The troubled PC maker reported net income of $117 million, or seven cents a share, excluding one-time charges and gains. The figure topped Wall Street's consensus estimate of five cents a share, but is essentially the same as 1998's third quarter. Revenue rose slightly to $9.2 billion.
On one hand, Compaq's profit exceeded expectations and year-over-year revenue continued to climb. On the other hand, revenue from commercial PC sales dropped 12 percent from a year ago, and overall revenue declined 2 percent from the traditionally slow second quarter.
Compaq blamed its ongoing difficulties on continuing distribution and inventory struggles, the lingering integration of Digital Equipment, September's earthquake in Taiwan, and pricing pressures. Sources from rival manufacturers, however, have said that the company has lost strength in certain large accounts. In the third quarter, Dell past Compaq for the first time to become the number one U.S. PC maker.
Moreover, analysts and even Compaq executives pointed out that the company still needs to iron out several strategic issues. In a conference call, CEO Michael Capellas discussed the future challenges but gave little in the way of specific guidance.
"I want to underscore the objectives we are trying to achieve," Capellas told financial analysts.
"First, to get control of our business, including reduced cost and immediate return to profitability. Second, a clear focus on our product and solutions strategy and how we plan to drive the next-generation Internet. And third, re-ignite profitable growth."
In June Compaq split into three broad business groups: consumer, personal computing (which incorporates commercial PC sales), and enterprise solutions and services. Today's earnings were the first to show the performance of Compaq's reorganized units.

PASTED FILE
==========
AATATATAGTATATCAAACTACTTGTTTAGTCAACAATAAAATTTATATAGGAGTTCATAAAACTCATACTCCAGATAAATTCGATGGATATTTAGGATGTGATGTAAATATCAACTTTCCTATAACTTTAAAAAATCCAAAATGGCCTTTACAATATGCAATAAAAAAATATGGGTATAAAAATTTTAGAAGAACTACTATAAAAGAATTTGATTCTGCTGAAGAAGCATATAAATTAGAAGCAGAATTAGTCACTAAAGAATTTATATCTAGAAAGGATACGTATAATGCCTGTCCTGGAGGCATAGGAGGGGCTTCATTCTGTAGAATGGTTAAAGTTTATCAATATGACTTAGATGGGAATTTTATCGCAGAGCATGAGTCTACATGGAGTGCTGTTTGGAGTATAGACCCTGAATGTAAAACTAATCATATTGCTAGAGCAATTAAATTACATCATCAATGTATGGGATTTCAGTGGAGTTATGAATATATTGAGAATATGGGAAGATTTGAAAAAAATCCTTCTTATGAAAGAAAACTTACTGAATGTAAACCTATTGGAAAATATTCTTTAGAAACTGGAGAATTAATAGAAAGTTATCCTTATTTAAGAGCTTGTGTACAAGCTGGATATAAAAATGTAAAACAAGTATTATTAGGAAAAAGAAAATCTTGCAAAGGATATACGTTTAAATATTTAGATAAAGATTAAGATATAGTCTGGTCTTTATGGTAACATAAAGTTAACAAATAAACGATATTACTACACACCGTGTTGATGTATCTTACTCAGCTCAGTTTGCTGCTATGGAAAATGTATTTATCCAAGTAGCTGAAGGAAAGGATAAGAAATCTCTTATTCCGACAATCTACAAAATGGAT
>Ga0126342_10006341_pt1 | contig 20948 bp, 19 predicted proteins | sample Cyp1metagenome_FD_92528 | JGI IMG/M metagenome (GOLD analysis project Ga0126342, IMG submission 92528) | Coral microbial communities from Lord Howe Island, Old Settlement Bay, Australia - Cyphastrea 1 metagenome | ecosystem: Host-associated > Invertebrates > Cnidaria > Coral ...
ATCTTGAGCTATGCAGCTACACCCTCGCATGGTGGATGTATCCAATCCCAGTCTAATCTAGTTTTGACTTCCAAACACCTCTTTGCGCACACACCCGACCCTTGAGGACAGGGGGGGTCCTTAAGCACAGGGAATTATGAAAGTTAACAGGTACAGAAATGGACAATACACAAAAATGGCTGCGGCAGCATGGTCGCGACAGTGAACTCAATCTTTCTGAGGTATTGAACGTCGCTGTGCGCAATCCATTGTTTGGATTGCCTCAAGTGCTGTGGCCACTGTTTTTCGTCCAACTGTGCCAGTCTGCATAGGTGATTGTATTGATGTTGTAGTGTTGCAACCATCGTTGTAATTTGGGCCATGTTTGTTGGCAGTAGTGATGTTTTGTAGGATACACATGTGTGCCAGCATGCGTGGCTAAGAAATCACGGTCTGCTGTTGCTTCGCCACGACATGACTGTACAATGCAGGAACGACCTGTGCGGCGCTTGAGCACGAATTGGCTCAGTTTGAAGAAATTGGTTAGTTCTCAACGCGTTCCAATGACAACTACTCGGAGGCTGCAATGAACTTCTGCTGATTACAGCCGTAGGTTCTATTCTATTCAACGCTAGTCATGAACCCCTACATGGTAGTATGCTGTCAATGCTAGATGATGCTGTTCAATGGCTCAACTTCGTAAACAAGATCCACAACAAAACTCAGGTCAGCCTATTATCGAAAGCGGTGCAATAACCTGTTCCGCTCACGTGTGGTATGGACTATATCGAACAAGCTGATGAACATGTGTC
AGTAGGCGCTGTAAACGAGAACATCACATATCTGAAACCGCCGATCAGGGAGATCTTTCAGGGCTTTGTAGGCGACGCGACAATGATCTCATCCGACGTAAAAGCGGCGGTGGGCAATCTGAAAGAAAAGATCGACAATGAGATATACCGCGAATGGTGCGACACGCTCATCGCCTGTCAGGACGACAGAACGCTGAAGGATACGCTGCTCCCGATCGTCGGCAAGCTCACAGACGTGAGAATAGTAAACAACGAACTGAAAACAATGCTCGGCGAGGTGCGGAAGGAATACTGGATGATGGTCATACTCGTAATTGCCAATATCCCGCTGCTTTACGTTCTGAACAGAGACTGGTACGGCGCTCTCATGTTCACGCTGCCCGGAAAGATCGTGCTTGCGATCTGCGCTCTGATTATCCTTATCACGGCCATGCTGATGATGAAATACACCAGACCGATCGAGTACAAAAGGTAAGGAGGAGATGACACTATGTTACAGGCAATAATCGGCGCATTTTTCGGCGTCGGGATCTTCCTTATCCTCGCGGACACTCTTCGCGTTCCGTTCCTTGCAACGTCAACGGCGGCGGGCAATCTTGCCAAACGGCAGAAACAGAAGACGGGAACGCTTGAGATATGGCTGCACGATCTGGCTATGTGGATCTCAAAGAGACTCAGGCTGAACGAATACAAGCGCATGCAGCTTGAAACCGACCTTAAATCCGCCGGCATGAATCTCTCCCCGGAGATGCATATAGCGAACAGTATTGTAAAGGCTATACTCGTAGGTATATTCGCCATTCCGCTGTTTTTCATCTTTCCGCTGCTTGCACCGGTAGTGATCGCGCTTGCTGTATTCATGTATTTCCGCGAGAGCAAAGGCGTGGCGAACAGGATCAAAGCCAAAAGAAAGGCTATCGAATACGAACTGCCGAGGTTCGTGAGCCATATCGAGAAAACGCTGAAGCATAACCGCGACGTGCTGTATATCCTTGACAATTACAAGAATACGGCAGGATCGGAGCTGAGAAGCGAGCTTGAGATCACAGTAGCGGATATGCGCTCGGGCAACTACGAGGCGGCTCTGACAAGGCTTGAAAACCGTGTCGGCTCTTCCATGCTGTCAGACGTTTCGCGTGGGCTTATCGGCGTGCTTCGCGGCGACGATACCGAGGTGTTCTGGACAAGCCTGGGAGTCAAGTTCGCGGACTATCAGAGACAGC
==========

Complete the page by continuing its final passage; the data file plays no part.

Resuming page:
Revenue for the personal computing group was down 12 percent on revenues of $2.7 billion, compared with year-ago figures from equivalent categories. Meanwhile the consumer group grew 15 percent to $1.5 billion and the enterprise solutions and services group recorded revenues of $4.9 billion, up 12 percent from the year-ago quarter.
As expected, Compaq's commercial PC unit, which accounted for 30 percent of ompaq's third-quarter revenue, lost some $169 million. The figure was down from a comparable second-quarter loss of $225 million.
Compaq cited a number of reasons for the shortfall, including declines in dealer inventory and the impact of the Taiwan earthquake. Inventory changes accounted for $200 million and the Taiwan quake $40 million. Worldwide dealer inventory declined 23 percent from the second quarter, as the company streamlined its distribution model to make it more efficient.
To recover its commercial PC business, Compaq will embark on a strategy of emphasizing profitability over market share. Capellas promised financial analysts a more consistent pricing policy and pledged not to "chase profitability at all costs."
"Let there be no doubt that we understand this segment of our business has changed dramatically, and there is even more change on the horizon," Capellas said on the conference call.